Can I Help Save a Life? – Week 48

In September, I found out my good friend from high school, Catherine, died of ovarian cancer.  She didn’t die recently. I found out recently. She died 10 years ago.
When I learned of her death, I mourned as if it just happened. The last time we saw each other was our high school reunion in 1997. 
Now, Kids, we didn’t have Facebook back then. Typing messages on a device that you carried with you in your pocket was “space age”. If you wanted to keep in touch with someone, you used a telephone in your house and spoke to the person on the other end. Or took time to put a note in a mailbox. With a stamp. 
I’m saying that keeping in touch took effort.
With the advent of Facebook, I searched for Catherine online but never found her. I wasn’t concerned. I have lots of anti-social media friends. I just assumed she was out there. Somewhere.
Through a random online comment, I learned of Catherine’s passing. I contacted her sisters (again, thank you Facebook), and they told me her story. I curse myself for not staying in touch with my friend – even the old fashioned way.
There’s beautiful Cath – on the right.
Oh, to be young and in my 20’s again…
Most of you also know that my good friend, Teresa, passed away from lung cancer last month. We lived far apart but with email and Facebook, it still felt as if we lived in the same town. Now I wished I would have made an effort to see her in person last year. 
I don’t think I will ever stop missing her.
I couldn’t help save Catherine or Teresa. But can I help save others?
My friend, Tara, contact me 2 weeks ago asking if I’d like to donate platelets with her. I’d donated blood before, but I had no knowledge of platelet apheresis. 
Tara explained the process. We’d go to our local American Red Cross where I’d be hooked up to one needle with 3 tubes. The blood comes out of my body, into a machine that spins the blood to get the platelets out, and then the blood goes back into my body with a saline solution. The process takes about 2 hours.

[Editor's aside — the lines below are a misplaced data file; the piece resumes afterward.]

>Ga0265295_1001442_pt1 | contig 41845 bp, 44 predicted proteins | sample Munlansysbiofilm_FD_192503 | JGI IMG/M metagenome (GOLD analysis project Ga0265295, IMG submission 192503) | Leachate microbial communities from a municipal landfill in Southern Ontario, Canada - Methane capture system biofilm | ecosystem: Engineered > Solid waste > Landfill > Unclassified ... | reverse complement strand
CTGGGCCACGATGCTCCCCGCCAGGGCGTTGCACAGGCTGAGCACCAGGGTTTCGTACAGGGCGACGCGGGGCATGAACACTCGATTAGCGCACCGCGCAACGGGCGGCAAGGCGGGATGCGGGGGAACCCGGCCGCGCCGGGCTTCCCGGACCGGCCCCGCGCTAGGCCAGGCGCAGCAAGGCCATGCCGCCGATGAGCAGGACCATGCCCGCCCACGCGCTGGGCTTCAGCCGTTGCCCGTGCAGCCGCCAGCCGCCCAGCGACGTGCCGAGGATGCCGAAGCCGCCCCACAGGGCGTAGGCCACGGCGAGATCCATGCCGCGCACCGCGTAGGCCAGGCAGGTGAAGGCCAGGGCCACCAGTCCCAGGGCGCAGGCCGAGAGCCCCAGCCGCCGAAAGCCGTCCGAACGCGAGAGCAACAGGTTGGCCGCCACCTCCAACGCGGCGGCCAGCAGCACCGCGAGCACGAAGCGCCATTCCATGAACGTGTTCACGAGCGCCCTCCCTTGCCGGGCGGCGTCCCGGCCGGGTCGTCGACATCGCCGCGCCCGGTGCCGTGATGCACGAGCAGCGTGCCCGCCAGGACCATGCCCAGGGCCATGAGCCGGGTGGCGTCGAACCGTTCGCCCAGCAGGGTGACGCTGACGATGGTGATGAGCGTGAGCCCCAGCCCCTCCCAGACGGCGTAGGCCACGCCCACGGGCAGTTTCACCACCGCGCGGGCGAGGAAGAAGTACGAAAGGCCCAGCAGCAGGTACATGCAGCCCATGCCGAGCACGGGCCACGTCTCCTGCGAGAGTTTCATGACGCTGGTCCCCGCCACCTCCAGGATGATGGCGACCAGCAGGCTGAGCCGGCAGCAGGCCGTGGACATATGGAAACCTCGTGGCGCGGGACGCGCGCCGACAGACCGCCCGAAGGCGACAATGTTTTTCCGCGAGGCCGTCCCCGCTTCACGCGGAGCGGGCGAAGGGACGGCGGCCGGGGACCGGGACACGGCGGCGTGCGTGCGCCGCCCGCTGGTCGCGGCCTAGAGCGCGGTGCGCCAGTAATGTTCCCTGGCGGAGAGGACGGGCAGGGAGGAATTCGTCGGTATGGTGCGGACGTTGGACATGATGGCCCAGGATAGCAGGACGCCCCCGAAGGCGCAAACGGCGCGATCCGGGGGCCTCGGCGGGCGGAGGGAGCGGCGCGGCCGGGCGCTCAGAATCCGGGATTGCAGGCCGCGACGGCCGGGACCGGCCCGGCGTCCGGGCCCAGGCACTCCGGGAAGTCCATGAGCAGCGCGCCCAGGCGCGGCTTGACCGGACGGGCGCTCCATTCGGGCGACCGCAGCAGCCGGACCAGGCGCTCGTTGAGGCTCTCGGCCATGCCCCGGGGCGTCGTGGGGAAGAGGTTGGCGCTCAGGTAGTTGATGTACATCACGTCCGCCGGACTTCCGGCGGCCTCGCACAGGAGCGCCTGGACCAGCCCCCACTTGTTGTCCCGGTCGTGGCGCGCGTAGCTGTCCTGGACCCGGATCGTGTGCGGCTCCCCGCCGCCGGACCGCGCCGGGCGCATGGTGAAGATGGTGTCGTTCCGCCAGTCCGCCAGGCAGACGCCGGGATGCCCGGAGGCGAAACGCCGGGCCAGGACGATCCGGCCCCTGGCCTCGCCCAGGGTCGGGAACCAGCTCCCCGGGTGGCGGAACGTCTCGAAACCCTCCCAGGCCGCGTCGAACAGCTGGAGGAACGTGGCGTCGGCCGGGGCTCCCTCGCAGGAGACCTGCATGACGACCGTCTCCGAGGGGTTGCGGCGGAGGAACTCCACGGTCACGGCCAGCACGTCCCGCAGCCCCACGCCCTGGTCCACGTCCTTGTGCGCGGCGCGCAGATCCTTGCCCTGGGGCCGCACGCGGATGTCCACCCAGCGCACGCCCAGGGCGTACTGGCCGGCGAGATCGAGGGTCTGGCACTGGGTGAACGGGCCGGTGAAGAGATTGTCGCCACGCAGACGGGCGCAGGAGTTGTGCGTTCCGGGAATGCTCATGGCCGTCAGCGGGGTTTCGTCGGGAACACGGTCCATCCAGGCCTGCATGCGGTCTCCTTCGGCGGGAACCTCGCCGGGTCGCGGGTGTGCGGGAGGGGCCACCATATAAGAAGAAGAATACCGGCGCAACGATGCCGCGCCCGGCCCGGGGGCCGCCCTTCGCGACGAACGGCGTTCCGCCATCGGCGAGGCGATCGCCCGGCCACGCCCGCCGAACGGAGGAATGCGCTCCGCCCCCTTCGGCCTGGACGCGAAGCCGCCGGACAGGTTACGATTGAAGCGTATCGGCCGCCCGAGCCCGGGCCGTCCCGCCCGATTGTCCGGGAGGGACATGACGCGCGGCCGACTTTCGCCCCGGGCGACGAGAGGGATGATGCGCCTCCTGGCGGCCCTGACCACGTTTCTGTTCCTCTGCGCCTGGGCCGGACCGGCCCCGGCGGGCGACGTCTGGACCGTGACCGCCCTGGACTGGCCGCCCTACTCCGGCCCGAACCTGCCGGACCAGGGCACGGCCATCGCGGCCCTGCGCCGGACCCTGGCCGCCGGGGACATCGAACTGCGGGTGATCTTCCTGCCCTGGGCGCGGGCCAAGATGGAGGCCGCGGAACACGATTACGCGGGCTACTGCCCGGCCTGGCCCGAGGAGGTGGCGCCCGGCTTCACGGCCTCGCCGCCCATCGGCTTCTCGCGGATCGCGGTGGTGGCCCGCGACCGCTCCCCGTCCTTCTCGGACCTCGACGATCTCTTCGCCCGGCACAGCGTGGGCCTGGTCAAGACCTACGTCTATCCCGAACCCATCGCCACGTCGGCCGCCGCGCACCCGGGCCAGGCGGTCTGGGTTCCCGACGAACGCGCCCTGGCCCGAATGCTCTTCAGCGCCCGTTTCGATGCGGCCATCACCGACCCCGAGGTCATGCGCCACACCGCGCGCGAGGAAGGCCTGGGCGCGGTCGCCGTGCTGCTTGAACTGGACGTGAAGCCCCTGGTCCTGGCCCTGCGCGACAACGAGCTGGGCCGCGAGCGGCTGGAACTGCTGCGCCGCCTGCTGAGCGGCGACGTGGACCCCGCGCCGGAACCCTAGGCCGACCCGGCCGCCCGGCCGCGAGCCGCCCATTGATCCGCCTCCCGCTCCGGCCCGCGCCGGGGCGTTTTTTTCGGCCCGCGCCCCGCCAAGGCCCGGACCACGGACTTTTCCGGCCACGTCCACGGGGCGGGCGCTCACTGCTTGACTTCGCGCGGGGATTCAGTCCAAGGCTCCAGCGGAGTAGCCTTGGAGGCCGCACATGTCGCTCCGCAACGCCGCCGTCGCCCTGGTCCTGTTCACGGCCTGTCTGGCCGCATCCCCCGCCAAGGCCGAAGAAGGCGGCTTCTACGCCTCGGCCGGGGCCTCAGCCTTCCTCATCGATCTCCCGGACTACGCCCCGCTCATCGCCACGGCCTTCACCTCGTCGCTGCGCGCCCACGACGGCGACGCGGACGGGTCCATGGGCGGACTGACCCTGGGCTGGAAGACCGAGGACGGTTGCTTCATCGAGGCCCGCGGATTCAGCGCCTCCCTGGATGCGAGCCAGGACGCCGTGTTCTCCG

This is what it looked like.
Again, gross.
Seriously, I have a tough time giving blood. I do it because I know it helps people and it only takes 20 minutes of being uncomfortable. But 2 hours hooked to a needle?  I shuddered. This was WAY out of my comfort zone. Which was why I had to do it.
Tara called me the day before our scheduled donation. “They won’t let me give!”  The scheduler told her that she was denied to give platelets at that time.
Tara apologized profusely. “It’s not your fault,” I assured her. Immediately I believed I was off the hook, too. If my friend wasn’t going, surely I wasn’t expected to go alone.
Wait. Does that even make sense?
Unfortunately, no. Though nervous about a tube pulling blood out of my body only to return it minutes later, knowing full well that blood is not really supposed to be leaving my body – I couldn’t back out just because my friend wasn’t going. Dang.
Here is the room where I’d spend my morning.